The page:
Preparation and Immortalization of Primary Murine Cells
The generation of immortal cell lines from genetically defined mice has proven useful in the understanding of molecular pathways in mammalian biology. This article describes the preparation and immortalization of murine embryo fibroblasts (MEFs), the workhorse cell type of genetically defined mice. These cells are used most frequently because of their ease of preparation, relative homogeneity, and high frequency of immortalization with serial passage in culture. These techniques can be used, with modification, to immortalize rat embryo fibroblasts as well. Furthermore, variations of these techniques can be applied to other murine cell types (e.g., astrocytes or keratinocytes) for the study of cell-type specific pathways (see Section V).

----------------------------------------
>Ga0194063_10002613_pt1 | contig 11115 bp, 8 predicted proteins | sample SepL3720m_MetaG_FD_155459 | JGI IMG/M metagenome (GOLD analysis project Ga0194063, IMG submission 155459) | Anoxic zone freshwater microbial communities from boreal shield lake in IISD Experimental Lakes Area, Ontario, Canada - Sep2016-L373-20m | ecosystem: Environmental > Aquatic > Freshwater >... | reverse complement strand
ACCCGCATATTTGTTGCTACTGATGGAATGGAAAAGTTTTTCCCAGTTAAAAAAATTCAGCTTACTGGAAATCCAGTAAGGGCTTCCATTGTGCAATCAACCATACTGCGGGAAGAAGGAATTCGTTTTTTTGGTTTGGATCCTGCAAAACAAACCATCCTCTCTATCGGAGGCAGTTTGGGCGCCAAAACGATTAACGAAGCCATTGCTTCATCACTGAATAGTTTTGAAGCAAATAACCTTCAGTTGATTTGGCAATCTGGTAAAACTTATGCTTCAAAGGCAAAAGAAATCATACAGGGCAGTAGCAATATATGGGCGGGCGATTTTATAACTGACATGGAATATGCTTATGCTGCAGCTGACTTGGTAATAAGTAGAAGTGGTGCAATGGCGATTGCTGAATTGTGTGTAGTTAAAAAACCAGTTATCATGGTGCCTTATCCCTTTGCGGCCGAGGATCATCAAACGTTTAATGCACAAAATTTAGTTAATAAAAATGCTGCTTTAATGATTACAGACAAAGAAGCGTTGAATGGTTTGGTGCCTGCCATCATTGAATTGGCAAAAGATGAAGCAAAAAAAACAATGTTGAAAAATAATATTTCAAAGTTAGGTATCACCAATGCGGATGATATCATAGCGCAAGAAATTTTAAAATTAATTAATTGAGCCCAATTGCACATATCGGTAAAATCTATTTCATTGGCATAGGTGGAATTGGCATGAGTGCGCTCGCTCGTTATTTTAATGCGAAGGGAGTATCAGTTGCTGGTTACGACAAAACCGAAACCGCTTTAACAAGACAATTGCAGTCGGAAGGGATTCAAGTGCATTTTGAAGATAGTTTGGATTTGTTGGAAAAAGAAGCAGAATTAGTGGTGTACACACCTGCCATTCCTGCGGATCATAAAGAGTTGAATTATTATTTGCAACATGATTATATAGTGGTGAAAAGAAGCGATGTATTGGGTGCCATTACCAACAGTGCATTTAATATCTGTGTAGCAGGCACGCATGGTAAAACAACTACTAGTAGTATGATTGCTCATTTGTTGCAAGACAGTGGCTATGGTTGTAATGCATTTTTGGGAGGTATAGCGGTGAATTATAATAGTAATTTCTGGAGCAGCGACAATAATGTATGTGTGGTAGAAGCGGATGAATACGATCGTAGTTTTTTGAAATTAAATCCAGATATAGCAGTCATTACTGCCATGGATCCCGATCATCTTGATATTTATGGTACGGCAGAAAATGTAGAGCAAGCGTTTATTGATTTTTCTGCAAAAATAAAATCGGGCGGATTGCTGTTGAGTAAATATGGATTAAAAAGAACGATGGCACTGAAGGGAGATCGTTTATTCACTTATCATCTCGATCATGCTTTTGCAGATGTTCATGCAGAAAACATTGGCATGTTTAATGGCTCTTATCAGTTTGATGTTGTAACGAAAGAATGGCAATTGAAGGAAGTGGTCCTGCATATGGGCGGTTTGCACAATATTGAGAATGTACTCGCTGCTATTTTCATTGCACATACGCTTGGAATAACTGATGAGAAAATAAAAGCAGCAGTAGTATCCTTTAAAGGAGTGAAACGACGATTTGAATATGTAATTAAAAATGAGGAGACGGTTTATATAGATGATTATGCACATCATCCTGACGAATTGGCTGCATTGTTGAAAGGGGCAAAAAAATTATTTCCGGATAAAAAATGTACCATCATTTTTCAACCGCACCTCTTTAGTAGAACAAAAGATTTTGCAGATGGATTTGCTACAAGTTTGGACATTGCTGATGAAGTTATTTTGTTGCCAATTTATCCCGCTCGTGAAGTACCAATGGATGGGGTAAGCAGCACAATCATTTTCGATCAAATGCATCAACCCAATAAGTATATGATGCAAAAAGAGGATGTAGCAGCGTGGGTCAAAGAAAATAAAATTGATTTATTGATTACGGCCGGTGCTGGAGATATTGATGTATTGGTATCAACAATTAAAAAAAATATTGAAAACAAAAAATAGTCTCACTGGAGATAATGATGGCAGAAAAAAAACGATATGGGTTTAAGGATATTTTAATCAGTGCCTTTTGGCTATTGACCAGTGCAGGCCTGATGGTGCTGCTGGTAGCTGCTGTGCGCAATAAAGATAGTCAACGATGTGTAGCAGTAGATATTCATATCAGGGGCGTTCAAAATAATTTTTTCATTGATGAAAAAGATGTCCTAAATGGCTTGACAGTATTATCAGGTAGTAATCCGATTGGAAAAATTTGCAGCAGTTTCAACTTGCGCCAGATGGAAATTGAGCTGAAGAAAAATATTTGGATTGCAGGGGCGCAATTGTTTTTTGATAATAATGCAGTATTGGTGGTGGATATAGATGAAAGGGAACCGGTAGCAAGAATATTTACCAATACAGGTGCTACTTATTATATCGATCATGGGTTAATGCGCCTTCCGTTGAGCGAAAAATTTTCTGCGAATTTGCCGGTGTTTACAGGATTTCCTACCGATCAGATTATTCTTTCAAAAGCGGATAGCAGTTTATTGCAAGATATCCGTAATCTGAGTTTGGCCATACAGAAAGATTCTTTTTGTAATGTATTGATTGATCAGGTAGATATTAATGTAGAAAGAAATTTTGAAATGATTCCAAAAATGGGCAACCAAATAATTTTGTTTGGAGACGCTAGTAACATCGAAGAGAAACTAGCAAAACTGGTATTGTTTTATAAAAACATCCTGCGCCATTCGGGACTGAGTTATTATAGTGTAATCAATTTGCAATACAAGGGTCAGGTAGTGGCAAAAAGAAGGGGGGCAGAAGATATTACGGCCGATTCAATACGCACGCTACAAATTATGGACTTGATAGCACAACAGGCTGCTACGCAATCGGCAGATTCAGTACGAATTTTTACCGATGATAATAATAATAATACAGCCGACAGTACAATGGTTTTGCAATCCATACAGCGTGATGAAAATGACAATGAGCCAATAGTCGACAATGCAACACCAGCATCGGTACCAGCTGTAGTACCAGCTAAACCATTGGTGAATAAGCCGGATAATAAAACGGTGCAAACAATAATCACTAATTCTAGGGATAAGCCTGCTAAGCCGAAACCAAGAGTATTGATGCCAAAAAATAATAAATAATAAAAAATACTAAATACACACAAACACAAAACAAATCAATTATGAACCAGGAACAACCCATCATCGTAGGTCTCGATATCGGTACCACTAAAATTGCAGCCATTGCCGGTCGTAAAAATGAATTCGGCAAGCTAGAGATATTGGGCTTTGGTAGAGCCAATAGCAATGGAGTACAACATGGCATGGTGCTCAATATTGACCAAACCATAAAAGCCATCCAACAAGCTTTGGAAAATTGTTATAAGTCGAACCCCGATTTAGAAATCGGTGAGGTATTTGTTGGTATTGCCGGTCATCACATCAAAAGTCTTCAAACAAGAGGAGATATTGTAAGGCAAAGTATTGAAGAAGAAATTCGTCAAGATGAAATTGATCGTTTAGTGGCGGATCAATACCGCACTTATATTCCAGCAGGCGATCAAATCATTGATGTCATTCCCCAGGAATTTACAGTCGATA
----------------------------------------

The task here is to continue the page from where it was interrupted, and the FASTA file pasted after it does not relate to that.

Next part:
The genetics of immortalization in murine cells are now largely understood [Fig. 1, reviewed in Sharpless and DePinho (1999)]. As opposed to human cells, the spontaneous immortalization of cultured rodent cells occurs with high frequency resulting from a stochastic genetic event. This difference in frequency is attributable to the additional requirement in human cells for telomerase expression as detailed in the previous article. In murine cells, the act of cell culture, with a few exceptions, potently induces both antiproliferative products (p16INK4a and p19ARF) of the Ink4a/Arf locus, which regulate the Rb and p53 pathways, respectively (Fig. 1). Immortalization of murine cells requires circumventing at least p19ARF-p53 or, in some cell types, both of the pathways regulated by the products of the Ink4a/Arf locus (for examples, see Bachoo et al., 2002; Kamijo et al., 1997; Randle et al., 2001). This can be done in one of three ways: spontaneous, stochastic genetic deletion through serial culture; the use of immortalizing oncogenes; or the use of genetically defined mice. This article deals predominantly with the former method, the latter two are described in Section V.